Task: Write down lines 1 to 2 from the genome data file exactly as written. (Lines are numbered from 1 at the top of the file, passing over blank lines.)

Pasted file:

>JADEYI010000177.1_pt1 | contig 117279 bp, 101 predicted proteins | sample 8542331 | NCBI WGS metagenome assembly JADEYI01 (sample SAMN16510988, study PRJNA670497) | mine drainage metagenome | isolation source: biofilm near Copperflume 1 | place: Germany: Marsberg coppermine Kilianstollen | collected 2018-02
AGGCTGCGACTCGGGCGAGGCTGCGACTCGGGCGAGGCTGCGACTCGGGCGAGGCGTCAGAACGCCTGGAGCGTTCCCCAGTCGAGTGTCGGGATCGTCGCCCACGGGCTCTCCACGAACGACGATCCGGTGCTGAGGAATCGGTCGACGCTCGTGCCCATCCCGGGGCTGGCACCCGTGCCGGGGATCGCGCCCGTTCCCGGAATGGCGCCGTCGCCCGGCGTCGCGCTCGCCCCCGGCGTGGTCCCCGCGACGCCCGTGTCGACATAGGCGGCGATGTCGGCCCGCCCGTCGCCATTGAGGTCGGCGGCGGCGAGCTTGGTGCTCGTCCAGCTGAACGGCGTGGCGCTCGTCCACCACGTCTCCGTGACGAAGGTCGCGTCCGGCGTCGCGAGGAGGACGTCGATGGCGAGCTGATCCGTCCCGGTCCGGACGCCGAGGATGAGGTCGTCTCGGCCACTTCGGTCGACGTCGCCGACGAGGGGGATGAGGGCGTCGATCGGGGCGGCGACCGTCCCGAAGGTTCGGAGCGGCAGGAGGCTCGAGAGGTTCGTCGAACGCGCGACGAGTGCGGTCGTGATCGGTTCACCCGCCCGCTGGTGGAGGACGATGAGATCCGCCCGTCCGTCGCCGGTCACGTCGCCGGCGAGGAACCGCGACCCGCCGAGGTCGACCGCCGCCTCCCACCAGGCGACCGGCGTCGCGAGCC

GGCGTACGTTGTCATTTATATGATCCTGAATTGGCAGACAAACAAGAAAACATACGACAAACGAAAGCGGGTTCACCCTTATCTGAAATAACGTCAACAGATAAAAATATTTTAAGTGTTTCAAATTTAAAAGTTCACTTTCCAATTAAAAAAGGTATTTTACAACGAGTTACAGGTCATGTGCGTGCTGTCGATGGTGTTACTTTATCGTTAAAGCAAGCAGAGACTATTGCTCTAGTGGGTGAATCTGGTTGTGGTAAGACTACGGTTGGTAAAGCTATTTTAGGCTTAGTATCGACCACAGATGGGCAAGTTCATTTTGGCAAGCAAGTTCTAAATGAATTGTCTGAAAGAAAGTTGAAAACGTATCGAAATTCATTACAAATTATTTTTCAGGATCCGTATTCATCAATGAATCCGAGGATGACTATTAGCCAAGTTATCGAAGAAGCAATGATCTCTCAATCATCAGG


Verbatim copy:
>JADEYI010000177.1_pt1 | contig 117279 bp, 101 predicted proteins | sample 8542331 | NCBI WGS metagenome assembly JADEYI01 (sample SAMN16510988, study PRJNA670497) | mine drainage metagenome | isolation source: biofilm near Copperflume 1 | place: Germany: Marsberg coppermine Kilianstollen | collected 2018-02
AGGCTGCGACTCGGGCGAGGCTGCGACTCGGGCGAGGCTGCGACTCGGGCGAGGCGTCAGAACGCCTGGAGCGTTCCCCAGTCGAGTGTCGGGATCGTCGCCCACGGGCTCTCCACGAACGACGATCCGGTGCTGAGGAATCGGTCGACGCTCGTGCCCATCCCGGGGCTGGCACCCGTGCCGGGGATCGCGCCCGTTCCCGGAATGGCGCCGTCGCCCGGCGTCGCGCTCGCCCCCGGCGTGGTCCCCGCGACGCCCGTGTCGACATAGGCGGCGATGTCGGCCCGCCCGTCGCCATTGAGGTCGGCGGCGGCGAGCTTGGTGCTCGTCCAGCTGAACGGCGTGGCGCTCGTCCACCACGTCTCCGTGACGAAGGTCGCGTCCGGCGTCGCGAGGAGGACGTCGATGGCGAGCTGATCCGTCCCGGTCCGGACGCCGAGGATGAGGTCGTCTCGGCCACTTCGGTCGACGTCGCCGACGAGGGGGATGAGGGCGTCGATCGGGGCGGCGACCGTCCCGAAGGTTCGGAGCGGCAGGAGGCTCGAGAGGTTCGTCGAACGCGCGACGAGTGCGGTCGTGATCGGTTCACCCGCCCGCTGGTGGAGGACGATGAGATCCGCCCGTCCGTCGCCGGTCACGTCGCCGGCGAGGAACCGCGACCCGCCGAGGTCGACCGCCGCCTCCCACCAGGCGACCGGCGTCGCGAGCC